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Because of their unique return characteristics, commodities can be viewed as part of the real return portion of a portfolio. If the portfolio does not have a real return allocation, then commodities can be viewed as a separate asset class entirely, to be evaluated alongside more traditional assets. If the objective is to provide both better risk/return performance and better tracking of real returns, then commodities can potentially benefit the investor.
Finally, the index assumes unleveraged investment. For instance, if one crude oil contract (1,000 barrels) is purchased for $60/bbl, this represents exposure to $60,000 of expected future crude oil prices. That one contract would be supported by an equal dollar amount of T-bills, which means that the total return would be the T-bill rate plus or minus the unleveraged change in the expected future price of crude oil.
Besides providing a return that reflects changes in inflationary expectations, a commodity index captures returns from multiple sources. First is the return on assets that collateralize the futures positions. Indexes typically use the T-bill rate for this purpose, but in practice it is possible to use a portfolio of short-term fixed income instruments or ILBs as collateral. Using high quality short-term bonds as collateral normally provides a yield advantage and potential price appreciation versus the T-bills assumed in the index. Using ILBs as collateral takes it one step further to provide Double Real® returns, a strategy that provides exposure to two asset classes (commodities and ILBs) that have historically had a positive correlation to inflation.
Next, investors can expect that commodity prices will not be highly correlated to each other. Indeed, studies have shown they are not. The factors affecting natural gas prices are generally different from those affecting corn prices, which are different from those affecting coffee prices. Therefore, a portfolio that rebalances its holdings as prices change should gain incremental return.
Finally, sometimes in various commodity markets where inventories are low, commodity processors will pay a premium for certainty of immediate supply. This can create a downward-sloping forward curve, and a commodity index investor might capture additional yield by “rolling” forward from a high-priced nearby contract to a lower-priced distant contract.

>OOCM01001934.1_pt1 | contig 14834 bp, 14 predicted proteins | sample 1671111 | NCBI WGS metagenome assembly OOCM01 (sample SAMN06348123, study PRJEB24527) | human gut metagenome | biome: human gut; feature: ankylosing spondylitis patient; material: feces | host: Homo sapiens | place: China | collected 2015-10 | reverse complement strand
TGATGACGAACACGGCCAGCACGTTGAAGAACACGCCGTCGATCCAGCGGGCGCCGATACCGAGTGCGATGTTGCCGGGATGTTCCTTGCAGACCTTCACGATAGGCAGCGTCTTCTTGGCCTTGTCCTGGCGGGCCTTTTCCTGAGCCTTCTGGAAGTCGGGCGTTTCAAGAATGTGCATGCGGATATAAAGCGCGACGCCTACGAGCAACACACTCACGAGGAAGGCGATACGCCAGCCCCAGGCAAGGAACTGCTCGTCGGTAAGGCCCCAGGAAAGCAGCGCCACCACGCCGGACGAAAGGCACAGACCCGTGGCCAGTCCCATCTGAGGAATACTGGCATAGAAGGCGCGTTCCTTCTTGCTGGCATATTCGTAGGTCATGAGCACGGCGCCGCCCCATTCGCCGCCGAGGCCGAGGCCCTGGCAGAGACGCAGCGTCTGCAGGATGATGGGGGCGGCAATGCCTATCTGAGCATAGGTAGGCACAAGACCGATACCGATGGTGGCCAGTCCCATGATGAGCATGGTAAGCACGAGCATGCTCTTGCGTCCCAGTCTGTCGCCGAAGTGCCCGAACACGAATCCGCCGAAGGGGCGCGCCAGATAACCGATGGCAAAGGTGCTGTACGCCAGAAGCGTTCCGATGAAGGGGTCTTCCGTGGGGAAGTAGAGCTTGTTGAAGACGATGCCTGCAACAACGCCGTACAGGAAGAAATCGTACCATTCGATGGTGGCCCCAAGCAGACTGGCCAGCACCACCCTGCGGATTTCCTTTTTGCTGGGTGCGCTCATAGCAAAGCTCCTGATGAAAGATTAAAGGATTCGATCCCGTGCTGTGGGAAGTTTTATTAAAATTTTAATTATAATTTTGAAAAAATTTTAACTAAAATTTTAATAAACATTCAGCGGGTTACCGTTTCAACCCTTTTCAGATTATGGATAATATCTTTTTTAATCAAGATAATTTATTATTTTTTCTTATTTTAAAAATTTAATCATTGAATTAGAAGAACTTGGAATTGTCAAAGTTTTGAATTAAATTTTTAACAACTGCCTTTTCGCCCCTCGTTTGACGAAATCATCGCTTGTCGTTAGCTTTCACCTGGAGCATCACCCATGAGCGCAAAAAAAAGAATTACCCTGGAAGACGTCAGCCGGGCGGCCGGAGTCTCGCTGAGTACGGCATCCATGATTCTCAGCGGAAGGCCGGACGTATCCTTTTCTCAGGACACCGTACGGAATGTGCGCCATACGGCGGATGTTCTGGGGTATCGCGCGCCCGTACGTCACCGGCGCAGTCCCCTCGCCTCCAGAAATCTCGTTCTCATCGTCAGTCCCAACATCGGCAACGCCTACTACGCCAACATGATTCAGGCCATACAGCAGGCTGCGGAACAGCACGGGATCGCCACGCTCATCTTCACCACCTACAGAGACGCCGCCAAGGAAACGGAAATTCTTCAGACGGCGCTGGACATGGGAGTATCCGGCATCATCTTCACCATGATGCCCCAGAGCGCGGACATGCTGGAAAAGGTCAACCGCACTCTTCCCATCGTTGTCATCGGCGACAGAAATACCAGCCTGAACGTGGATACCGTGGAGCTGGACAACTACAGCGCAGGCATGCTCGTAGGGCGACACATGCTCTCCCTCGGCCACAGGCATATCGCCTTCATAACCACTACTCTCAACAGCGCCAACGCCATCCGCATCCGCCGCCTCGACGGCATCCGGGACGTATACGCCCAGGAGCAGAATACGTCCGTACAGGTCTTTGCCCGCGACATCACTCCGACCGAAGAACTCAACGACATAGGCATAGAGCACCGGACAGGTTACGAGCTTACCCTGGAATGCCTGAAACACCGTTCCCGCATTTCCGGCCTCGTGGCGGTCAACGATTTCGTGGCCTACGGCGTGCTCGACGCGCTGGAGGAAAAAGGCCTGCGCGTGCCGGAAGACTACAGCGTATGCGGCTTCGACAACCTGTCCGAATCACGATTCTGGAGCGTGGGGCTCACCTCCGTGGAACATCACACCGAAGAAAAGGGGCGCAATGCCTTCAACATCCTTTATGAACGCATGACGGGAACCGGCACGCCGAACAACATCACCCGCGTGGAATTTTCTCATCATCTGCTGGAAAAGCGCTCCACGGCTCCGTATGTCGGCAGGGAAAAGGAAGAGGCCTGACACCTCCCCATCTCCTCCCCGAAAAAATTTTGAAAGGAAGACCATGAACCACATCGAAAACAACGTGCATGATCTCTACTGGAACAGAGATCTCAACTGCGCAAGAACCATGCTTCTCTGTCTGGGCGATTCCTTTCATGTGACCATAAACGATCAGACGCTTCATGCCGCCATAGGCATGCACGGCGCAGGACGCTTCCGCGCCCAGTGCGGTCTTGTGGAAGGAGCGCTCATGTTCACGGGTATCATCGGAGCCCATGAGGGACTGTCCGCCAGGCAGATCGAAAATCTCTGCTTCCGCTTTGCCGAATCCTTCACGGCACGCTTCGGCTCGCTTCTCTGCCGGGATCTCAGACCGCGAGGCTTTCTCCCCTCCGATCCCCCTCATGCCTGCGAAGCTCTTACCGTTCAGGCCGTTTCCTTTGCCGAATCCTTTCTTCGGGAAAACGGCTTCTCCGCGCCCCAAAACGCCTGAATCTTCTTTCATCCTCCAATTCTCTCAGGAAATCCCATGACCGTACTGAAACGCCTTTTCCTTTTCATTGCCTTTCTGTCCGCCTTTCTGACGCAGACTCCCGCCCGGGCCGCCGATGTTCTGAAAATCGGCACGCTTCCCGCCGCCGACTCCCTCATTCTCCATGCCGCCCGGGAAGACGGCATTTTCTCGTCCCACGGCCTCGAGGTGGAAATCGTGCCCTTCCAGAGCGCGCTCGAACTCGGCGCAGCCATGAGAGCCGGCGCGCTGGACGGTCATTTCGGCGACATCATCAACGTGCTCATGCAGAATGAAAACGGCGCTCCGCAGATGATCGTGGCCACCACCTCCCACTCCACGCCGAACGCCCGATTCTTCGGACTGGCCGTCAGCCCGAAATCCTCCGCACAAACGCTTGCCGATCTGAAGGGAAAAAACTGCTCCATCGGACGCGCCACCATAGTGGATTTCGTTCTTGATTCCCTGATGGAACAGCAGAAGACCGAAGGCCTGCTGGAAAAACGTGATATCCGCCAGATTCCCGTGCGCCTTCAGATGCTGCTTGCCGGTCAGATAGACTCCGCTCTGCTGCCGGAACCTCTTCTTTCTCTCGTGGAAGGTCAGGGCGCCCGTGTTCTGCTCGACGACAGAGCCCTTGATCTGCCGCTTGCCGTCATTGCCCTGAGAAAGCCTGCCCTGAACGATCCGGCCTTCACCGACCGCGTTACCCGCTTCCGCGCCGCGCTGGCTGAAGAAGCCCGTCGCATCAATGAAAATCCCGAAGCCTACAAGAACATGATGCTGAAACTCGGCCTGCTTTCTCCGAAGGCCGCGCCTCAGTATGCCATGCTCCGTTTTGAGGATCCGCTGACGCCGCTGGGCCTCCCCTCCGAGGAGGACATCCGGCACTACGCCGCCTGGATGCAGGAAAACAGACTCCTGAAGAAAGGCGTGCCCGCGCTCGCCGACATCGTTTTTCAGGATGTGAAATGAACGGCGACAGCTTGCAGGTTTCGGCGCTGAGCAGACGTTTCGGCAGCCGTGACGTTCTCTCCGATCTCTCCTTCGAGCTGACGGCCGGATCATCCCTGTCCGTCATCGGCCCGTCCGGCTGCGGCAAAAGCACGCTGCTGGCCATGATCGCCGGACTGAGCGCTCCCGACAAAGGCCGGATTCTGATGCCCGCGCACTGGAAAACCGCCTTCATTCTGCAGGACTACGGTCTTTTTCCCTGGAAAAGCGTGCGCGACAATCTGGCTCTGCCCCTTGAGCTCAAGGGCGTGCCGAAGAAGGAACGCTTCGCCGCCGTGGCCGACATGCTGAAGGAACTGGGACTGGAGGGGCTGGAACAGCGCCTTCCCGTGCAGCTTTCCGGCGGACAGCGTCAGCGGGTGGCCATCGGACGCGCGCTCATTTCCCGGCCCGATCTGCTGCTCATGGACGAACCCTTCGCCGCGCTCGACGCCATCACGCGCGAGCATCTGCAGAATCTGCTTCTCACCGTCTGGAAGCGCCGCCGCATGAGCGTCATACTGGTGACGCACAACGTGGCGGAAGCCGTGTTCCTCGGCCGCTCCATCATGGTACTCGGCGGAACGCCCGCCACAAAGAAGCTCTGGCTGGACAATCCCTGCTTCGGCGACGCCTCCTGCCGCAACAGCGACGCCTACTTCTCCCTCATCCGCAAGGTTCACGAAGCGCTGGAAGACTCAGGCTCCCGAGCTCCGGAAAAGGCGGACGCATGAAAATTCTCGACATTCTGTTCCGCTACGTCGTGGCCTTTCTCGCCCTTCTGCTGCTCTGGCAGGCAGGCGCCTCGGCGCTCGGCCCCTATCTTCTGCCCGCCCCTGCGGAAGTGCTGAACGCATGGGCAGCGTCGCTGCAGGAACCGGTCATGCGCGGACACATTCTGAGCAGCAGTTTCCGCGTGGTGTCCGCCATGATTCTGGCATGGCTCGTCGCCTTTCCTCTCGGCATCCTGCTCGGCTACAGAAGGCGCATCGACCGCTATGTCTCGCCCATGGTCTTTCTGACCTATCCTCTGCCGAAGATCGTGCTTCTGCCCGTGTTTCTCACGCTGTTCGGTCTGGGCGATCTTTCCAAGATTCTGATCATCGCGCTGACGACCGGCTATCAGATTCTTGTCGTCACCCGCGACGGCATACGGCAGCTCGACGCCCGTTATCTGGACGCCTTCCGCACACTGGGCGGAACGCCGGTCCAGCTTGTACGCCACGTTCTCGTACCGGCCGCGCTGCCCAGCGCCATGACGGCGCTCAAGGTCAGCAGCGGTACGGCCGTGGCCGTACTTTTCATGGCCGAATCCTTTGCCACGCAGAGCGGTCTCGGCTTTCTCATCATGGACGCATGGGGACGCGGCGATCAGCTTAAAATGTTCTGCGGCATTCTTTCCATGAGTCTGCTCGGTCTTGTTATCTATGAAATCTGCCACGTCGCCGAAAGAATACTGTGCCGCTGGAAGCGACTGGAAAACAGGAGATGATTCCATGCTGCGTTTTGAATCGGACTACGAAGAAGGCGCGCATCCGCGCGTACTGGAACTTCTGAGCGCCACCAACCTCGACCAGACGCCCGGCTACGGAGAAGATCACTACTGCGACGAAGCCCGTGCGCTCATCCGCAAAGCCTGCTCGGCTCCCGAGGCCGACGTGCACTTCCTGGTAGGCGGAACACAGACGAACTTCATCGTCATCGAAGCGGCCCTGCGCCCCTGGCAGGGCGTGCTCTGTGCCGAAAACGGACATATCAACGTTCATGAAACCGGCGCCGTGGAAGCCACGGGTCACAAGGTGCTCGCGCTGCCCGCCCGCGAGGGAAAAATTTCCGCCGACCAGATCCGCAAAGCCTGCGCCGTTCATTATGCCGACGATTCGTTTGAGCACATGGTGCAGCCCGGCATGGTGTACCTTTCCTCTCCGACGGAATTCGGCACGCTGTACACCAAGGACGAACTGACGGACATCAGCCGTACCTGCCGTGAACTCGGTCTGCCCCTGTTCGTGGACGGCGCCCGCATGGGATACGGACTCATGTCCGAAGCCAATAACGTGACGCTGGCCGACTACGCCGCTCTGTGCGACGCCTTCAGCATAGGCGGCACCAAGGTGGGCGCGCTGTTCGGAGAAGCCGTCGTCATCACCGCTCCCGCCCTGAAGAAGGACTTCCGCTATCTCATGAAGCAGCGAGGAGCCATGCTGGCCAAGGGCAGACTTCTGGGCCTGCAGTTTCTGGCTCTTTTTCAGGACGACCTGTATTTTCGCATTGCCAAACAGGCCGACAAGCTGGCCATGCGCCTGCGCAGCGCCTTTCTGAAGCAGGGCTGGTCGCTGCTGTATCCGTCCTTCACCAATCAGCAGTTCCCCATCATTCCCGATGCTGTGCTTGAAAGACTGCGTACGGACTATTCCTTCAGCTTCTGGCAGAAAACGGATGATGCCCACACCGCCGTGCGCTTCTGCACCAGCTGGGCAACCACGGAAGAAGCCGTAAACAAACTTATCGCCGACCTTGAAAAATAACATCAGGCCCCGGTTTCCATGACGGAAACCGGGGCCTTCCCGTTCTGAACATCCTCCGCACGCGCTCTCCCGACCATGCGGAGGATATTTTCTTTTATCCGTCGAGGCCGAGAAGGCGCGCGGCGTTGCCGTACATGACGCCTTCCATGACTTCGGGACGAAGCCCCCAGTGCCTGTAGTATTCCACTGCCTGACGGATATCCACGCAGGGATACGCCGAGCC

PIMCO has more experience than many investment managers in managing commodity index derivatives, and we also have proven ability to manage the collateral backing these positions. It is this unique set of capabilities that allows us to implement customized commodity exposure for our clients. For our larger clients, we can implement exposure linked to any commodity index the investor chooses. For investors who wish to gain short commodity exposure, we can manage portfolios that track the inverse return of a commodity index. We can further customize the collateral management to suit that investor’s risk requirements. PIMCO also manages commingled portfolios that invest in derivatives linked to various commodity indexes and back those portfolios by investing in ILBs, providing exposure to a Double Real® strategy, or in high quality short-term bonds.
We do not employ commodity alpha strategies passively. Active management of these strategies is critical to optimizing risk and return. Some commodity managers/counterparties advocate employing one strategy (or a small number of combined strategies) as a passive, pre-specified, rules-based approach to outperform a commodity index. This approach, in our view, has critical shortcomings. First, it limits the opportunity set of available strategies. Second, it assumes that the historical conditions that gave rise to excess returns in the past will endure unchanged into the future, and at comparable levels, which is a dangerous assumption. Third, it assumes that these market conditions will remain static, without meaningful fluctuations over short-term periods. By contrast, PIMCO’s approach is to implement multiple, concurrent commodity alpha strategies using experienced judgment, proactively adjusting exposures based on the current and changing attractiveness of risk and return, just as we do with alpha strategies in bond portfolios.